A group of genetic disorders characterized by degeneration of nerve cells in the spinal cord that results in muscle weakness and atrophy is known as the spinal muscular atrophy. Spinal muscular atrophy has four different types, namely, type I, II, III, and IV. Each type of spinal muscular atrophy displays a different set of symptoms. Doctors often diagnose the type of spinal muscular atrophy a person is suffering from by studying the symptoms.
Type I spinal muscular atrophy is one of the most severe forms that is often diagnosed at a very early stage, i.e., in the first few months after birth. This condition delays the physical development in most infants and refrains them from having the ability to support their head or sit unassisted. The common symptoms that children show when they suffer from this health condition include problems in breathing; swallowing, which may cause choking; tremors; lack of tendon reflexes; fasciculations; and hypotonia, which is the condition of severely reduced muscle tone.
The type I of spinal muscular atrophy is a life-limiting condition that results in the life expectancy of fewer than 18 months.
Type II of spinal muscular atrophy begins between the age of 6 to 18 months. Children who suffer from type II spinal muscular atrophy are able to sit without assistance, but often need help in getting into the seated position. These children are also unable to stand or walk without an aid.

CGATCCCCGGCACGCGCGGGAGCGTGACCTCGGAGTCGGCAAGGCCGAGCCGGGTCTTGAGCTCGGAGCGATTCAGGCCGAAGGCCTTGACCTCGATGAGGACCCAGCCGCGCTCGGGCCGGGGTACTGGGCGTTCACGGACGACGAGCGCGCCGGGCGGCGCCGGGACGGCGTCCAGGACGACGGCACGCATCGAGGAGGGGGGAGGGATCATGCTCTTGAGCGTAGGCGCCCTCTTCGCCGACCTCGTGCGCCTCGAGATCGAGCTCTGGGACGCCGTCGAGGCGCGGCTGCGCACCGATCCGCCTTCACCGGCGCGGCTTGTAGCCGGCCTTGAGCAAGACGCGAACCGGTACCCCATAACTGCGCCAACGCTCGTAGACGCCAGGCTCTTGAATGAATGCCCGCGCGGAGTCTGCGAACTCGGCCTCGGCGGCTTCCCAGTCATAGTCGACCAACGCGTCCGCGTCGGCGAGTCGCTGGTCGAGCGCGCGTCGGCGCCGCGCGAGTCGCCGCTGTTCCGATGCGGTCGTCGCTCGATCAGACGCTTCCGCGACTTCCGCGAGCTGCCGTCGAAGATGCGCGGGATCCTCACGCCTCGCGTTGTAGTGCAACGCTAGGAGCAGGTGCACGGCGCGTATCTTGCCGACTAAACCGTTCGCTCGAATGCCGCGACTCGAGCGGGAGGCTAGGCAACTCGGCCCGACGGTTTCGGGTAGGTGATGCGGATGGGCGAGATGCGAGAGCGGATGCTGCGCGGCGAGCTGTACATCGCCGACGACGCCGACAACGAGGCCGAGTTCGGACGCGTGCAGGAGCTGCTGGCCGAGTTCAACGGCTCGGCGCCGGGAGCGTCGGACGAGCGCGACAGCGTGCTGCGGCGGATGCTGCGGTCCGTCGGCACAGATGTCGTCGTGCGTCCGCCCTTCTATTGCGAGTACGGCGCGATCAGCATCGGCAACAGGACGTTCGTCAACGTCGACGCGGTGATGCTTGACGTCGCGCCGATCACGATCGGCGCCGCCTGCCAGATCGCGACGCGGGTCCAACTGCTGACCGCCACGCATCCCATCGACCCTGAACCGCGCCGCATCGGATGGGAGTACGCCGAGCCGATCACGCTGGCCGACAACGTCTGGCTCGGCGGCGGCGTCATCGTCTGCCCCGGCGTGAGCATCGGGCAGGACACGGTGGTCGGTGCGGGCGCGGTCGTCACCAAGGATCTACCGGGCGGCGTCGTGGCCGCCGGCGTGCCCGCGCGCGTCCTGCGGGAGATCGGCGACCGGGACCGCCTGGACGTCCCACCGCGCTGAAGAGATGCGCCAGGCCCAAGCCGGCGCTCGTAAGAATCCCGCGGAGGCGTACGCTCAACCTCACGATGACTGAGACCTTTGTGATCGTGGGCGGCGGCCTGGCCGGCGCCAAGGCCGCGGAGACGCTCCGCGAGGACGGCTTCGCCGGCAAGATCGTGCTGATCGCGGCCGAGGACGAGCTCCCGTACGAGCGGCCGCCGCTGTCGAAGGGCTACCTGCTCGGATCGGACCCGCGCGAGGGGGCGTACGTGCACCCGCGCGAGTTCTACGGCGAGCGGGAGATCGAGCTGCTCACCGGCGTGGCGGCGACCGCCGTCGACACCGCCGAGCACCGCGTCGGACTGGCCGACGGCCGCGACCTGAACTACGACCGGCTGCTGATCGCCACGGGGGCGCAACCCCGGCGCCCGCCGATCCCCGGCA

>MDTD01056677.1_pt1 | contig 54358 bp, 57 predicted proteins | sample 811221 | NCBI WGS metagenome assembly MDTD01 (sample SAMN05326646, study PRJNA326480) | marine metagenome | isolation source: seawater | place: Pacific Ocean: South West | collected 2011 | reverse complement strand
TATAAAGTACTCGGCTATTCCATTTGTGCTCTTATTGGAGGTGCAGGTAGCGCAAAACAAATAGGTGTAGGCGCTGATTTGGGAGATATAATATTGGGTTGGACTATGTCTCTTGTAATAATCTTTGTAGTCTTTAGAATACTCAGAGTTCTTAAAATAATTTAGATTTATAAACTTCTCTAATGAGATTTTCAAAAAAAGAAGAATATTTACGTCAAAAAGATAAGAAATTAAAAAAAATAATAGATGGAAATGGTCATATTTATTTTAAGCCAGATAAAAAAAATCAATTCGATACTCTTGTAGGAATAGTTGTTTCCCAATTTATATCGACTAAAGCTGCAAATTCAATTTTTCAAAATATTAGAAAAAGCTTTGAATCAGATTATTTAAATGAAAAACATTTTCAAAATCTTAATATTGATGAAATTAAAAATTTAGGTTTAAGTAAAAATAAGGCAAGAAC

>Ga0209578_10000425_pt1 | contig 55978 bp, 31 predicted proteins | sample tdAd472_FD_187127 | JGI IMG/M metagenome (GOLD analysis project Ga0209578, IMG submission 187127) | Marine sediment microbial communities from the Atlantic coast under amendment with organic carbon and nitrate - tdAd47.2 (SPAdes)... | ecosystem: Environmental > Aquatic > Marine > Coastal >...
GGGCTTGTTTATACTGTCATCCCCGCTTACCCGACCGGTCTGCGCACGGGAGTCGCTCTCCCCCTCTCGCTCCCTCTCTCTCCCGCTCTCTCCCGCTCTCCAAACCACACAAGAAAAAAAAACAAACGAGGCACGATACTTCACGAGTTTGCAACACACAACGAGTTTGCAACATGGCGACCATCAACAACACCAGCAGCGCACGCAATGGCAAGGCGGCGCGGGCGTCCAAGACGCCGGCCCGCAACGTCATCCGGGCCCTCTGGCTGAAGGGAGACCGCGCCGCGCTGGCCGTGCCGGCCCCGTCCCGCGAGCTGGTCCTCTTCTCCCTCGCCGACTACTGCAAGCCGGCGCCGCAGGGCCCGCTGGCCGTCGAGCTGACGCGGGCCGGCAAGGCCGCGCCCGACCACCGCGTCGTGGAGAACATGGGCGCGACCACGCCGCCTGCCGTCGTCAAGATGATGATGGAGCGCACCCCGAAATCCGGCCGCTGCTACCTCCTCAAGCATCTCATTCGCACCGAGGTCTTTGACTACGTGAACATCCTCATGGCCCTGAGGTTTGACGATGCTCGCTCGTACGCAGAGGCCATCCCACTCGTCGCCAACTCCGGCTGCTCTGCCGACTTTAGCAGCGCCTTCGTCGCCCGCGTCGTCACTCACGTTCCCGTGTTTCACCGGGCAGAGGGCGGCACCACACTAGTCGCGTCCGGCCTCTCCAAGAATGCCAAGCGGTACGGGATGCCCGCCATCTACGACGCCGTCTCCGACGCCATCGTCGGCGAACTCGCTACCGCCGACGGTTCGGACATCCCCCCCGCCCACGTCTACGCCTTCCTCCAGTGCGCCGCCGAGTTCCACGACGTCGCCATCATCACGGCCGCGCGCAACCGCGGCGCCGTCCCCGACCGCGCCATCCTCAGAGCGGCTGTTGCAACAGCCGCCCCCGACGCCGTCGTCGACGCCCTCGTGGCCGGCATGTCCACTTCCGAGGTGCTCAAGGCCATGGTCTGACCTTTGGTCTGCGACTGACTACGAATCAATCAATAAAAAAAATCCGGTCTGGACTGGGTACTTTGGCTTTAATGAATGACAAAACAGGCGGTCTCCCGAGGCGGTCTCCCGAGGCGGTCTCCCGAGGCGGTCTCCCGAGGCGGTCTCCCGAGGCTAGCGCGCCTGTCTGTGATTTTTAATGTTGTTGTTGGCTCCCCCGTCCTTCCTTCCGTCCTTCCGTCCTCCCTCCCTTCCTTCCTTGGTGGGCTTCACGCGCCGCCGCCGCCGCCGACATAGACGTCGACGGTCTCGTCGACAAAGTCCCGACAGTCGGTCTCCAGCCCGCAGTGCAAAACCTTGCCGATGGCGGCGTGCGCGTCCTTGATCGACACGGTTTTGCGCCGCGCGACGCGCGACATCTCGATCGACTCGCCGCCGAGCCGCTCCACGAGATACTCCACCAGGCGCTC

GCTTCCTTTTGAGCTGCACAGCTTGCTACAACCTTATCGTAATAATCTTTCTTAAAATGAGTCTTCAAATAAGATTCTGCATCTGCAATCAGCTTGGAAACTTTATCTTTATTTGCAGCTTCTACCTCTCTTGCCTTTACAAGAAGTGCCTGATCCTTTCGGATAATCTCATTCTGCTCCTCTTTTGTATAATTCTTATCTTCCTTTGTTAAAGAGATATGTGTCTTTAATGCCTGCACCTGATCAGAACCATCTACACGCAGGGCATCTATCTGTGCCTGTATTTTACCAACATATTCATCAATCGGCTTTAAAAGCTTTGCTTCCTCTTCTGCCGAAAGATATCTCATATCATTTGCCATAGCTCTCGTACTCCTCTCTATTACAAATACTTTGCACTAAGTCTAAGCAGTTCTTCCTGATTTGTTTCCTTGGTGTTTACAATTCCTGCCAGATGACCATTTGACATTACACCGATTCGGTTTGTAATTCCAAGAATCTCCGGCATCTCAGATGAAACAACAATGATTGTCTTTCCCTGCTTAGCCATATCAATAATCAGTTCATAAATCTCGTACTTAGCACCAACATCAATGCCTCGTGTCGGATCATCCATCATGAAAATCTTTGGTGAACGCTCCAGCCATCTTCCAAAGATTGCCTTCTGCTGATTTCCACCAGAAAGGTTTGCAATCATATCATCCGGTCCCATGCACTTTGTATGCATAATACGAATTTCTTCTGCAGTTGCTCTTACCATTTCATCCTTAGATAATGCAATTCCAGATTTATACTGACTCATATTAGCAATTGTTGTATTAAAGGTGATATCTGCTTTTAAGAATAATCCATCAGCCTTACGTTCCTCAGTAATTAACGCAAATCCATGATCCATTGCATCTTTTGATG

The lifespan of spinal muscular type II disorder is not known with certainty; however, most kids who suffer from this health condition often live into their early adulthood, and with proper care, they also live well into adulthood.
The symptoms of type III spinal muscular atrophy often appears after the first 18 months of a child’s life. However, in some cases, it also appears in their late childhood or early adulthood. As compared to children with type I and type II spinal muscular atrophy, individuals with type III condition have more strength in their hands and legs. However, they do face difficulty in climbing stairs.
The life expectancy of people with type III spinal muscular atrophy is the same as normal people; however, they do suffer from problems in swallowing and breathing throughout their lives.
The type IV spinal muscular atrophy affects adults, especially, in their second or third decade of life. The symptoms are often progressive muscle weakness, tremors, and twitching. These symptoms progress throughout their lives and are between mild and moderate.
This type of spinal muscular atrophy does not affect the life expectancy of an individual and those with this type are also able to walk until they are 60 years or above of age.